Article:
Welcome to the Tao Research Group in the Department of Chemistry at SMU!

Our research goal is to carry out solid and innovative computational studies to decipher the deepest secrets in life science on earth. The group strives to develop and apply advanced and novel computational and physical theories and methods to solve fundamental and challenging problems in chemistry and life sciences.

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We are actively hiring Ph.D. students! Please see Join Us page for more information.


Computational methodologies are becoming indispensable techniques to determine chemical and biological reaction mechanisms and to provide structural and functional insight that is critical for further biomedical and pharmaceutical development. Our research emphasizes both methodology development and their applications to solve real world chemistry and biology problems.

Protein structure, function, dynamics, and mechanism

Proteins are workhorses in all biological systems, including you and me! How can we understand these magical biomolecules inside out? In our group, we are applying wide range of theoretical and computational tools to decipher the secrets lying in protein structure, function, dynamics, and mechanisms. We have developed a wide range of computational tools and computer programs to reveal the hidden secret of proteins.

New way of looking at biomolecular evolution

Is there a new way of looking at biomolecular evolution? We can ask enzymes. Enzymes are molecular machineries to carry out critical biocatalytic reactions. They are evolution’s master pieces to catalyze wide range of biochemical reactions. Like many other machines, the evolution of enzymes is at least partially driven by the efficacy of their main function: catalysis. Therefore, the underlying enzyme catalytic mechanisms should hold some secrets of enzyme evolution. We are using our computational chemistry toolbox, including reaction pathway calculations within hybrid quantum mechanical and molecular mechanical level of theory, catalytic mechanism landscape model, and data-driven artificial intelligence, to explore enzyme evolution in a new way.

Machine learning in computer aided-drug design

Fighting diseases and helping human being to achieve better life quality are among the many benefits from computational studies of proteins, including enzymes. Computer-aided drug design (CADD) is an active research field to bridge advances in computational studies of biomolecules and ever ongoing efforts in finding new drugs for diseases that diminish the life quality. Protein allostery and dynamics have been playing increasingly important roles in CADD. We are actively developing novel CADD tools based on unconventional concepts, such as protein allostery and enzyme catalysis evolution, and seeking opportunity of applying these new tools in real-world applications. Check out the base for our effort in CADD: AI-Drug Lab at SMU.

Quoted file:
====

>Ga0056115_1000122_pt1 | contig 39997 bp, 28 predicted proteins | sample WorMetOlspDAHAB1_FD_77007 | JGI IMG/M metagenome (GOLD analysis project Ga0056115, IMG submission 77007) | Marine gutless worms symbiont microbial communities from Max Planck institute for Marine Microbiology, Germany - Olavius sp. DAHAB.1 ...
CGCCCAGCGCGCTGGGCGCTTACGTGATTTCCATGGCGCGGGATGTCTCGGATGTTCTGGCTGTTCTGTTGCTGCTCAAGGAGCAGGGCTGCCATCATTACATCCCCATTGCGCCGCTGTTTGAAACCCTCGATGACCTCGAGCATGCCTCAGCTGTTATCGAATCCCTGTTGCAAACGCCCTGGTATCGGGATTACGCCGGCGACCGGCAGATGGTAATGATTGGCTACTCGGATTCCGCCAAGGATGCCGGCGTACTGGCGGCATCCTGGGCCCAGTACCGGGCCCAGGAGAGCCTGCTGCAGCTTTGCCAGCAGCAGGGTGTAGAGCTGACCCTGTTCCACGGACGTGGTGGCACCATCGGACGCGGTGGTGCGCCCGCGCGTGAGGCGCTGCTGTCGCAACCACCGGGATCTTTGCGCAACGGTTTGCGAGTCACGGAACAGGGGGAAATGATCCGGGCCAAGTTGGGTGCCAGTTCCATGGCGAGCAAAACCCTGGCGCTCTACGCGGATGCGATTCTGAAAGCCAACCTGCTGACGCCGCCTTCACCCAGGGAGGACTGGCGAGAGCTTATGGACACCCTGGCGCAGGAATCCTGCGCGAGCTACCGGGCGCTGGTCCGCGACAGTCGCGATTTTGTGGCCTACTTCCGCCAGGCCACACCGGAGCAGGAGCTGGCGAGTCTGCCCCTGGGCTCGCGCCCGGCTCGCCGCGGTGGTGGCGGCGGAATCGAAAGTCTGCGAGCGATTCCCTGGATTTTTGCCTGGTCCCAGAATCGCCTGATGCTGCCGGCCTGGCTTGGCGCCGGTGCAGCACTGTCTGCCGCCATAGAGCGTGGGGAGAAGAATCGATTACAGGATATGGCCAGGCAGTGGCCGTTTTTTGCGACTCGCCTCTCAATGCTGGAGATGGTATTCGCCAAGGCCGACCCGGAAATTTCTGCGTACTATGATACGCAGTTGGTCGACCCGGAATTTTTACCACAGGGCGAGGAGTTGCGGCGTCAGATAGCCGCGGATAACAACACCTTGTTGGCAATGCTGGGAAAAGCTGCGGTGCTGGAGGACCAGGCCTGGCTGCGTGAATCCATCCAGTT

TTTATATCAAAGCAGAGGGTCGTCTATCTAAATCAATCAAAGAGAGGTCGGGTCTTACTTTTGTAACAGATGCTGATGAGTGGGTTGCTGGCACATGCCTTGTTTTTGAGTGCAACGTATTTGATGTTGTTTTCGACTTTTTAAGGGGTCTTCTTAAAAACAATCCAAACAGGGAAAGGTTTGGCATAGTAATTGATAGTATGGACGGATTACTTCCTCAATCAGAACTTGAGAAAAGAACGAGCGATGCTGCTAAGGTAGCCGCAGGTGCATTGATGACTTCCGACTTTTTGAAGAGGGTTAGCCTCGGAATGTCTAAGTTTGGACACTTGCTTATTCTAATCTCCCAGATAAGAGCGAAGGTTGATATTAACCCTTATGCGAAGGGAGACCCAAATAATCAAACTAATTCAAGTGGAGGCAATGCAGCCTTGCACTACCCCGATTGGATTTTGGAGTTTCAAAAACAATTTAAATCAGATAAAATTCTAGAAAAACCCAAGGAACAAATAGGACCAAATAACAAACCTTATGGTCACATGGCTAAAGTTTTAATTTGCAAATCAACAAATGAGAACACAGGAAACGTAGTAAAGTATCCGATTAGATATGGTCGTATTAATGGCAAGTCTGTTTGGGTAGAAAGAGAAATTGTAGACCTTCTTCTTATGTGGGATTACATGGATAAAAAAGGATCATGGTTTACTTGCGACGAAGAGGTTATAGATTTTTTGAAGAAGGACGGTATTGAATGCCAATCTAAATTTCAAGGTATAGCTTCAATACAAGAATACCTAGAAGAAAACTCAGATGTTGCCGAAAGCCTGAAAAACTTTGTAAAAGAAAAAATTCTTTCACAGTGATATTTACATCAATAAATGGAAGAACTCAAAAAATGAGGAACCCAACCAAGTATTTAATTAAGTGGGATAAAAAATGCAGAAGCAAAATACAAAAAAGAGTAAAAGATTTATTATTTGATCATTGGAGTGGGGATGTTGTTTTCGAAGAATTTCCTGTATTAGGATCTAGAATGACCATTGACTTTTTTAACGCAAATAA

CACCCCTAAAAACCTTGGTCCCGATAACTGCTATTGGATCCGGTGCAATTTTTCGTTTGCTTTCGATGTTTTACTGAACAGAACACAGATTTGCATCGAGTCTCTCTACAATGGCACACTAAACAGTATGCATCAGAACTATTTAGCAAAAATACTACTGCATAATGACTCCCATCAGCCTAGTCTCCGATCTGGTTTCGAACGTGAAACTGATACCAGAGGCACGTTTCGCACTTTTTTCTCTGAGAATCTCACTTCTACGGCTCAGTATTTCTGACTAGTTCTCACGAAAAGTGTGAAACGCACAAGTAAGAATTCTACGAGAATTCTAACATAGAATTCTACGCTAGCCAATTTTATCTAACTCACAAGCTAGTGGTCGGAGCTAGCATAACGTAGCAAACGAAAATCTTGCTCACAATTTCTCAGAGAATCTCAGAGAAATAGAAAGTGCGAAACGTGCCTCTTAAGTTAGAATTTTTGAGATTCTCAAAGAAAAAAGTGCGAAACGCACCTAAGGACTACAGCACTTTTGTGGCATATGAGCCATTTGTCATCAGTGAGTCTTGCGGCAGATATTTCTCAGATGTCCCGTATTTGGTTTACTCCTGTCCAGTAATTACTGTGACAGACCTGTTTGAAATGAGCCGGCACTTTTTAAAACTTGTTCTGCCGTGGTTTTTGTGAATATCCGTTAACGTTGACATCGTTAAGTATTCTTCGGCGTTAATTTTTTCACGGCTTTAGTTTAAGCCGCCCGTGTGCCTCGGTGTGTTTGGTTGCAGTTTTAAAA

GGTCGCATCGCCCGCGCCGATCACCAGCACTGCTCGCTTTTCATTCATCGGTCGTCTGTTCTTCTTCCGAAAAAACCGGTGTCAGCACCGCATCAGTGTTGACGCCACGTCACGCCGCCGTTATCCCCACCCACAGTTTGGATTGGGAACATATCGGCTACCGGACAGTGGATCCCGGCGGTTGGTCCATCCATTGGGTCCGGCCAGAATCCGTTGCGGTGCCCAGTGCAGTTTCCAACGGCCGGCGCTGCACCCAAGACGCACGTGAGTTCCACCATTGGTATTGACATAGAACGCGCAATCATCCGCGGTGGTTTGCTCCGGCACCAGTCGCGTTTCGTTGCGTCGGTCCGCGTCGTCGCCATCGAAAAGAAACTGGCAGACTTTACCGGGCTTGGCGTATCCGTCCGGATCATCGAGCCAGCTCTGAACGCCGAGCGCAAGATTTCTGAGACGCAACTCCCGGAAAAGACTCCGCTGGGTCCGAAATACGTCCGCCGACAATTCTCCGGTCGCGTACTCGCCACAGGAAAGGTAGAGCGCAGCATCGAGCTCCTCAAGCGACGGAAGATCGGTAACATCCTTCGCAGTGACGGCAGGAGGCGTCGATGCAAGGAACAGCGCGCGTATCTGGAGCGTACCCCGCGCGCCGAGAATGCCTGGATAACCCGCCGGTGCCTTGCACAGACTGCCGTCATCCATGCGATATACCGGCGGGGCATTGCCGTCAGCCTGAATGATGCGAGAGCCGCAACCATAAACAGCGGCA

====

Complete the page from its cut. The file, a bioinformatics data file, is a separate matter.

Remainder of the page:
Methodology development and computer programing

If you have experience in computer programing, you know all the fun (and pain) of computer programming. Luckily, there are many general guidance in computer programing that help to maximize the fun and minimize the pain. The programmers in our group enjoy both the fun parts as well as the painful parts of the computer programming by following many excellent coding protocols, such as clean coding, agile development, test driven development (TDD), to name a few. Check out our open source codes on GitHub. If you like computer programming and want to be a better programmer, you will not regret of joining us.


Mailing Address

Peng Tao
Department of Chemistry
Southern Methodist University
3215 Daniel Avenue
P.O. Box 750314
Dallas, TX 75275-0314


Fondren Science Room 325
Phone: (214) 768-8802
Fax: (214) 768-4089 (Please mark "Attn.: Peng Tao")